That’s what the LA Times wonders about customer rewards for filling prescriptions at CVS. The thing is, CVS requires customers who want to add rewards for prescriptions to their ExtraCare loyalty cards can do so if they live in a state where that kind of thing is allowed, and if their health insurer allows it. Great. CVS requires customers to sign a waiver of their rights under the federal Health Insurance Portability and Accountability Act (HIPAA.) A company representative explains that they only need customers to sign off on this for only one reason: so that the rewards program can count how many prescriptions you’ve had filled. Not any other data: just the number of bottles you take home.
That’s okay, but that isn’t what the relevant part of the program enrollment says. Even if the number of prescriptions is all that CVS needs, the actual wording is this:
…my health information may potentially be re-disclosed and thus is no longer protected by the federal Privacy Rule.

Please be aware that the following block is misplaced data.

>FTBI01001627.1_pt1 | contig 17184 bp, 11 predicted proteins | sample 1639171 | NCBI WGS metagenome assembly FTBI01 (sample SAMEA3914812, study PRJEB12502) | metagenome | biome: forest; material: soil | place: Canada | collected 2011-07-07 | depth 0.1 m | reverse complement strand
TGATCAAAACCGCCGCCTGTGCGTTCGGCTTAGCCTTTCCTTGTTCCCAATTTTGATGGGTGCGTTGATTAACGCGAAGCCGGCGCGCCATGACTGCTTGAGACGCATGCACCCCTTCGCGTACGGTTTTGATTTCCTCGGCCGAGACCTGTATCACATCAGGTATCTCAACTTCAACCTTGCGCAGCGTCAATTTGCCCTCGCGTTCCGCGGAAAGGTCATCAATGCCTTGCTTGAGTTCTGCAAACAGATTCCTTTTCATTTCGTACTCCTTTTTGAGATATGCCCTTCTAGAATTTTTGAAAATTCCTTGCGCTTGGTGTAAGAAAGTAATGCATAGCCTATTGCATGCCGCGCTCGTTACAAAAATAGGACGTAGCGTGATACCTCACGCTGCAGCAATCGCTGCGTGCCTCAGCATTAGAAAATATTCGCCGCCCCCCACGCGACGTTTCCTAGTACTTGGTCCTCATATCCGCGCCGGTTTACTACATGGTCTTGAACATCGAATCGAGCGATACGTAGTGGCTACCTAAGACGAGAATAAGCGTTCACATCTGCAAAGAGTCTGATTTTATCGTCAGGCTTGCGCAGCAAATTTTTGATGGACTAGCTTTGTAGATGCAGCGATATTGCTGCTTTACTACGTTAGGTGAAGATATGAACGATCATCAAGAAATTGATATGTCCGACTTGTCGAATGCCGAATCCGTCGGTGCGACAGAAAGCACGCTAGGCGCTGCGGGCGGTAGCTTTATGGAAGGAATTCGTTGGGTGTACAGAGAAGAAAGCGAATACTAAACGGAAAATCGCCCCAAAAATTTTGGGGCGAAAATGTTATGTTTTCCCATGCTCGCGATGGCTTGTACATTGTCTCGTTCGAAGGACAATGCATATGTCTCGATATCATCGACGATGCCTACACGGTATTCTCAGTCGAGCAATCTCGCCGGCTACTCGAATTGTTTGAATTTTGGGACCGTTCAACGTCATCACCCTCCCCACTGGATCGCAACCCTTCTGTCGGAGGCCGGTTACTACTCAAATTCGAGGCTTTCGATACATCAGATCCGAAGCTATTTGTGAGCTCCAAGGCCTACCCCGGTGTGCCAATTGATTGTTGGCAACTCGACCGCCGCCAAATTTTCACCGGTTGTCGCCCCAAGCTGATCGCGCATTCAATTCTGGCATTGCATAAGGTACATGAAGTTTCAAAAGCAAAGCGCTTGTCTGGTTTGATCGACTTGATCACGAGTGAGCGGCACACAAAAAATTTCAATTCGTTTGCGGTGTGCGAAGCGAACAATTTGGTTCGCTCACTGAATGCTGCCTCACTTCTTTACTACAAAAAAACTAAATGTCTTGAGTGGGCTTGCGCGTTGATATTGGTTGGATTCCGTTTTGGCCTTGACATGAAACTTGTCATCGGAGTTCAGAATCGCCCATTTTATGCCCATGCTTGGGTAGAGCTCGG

They mean HIPAA, by the way, which isn’t explained or spelled out anywhere on the enrollment forms.
What’s confusing about the policy at CVS is that the chain’s direct competitors, Rite Aid and Walgreens/Duane Reade, have similar programs that award points to customers for filling prescriptions. They do not, however, require customers to waive their HIPAA rights to do so.
When the Times’ David Lazarus asked a CVS representative about that, he sort of implied that the other chains aren’t really counting the real number of prescriptions that their customers fill. Which makes no sense.
If you fill 50 prescriptions per year at CVS, you can earn a maximum of $50 through this program. It’s up to you whether that’s worth giving up the rights to your prescription info, which can reveal important and potentially damaging things in the wrong hands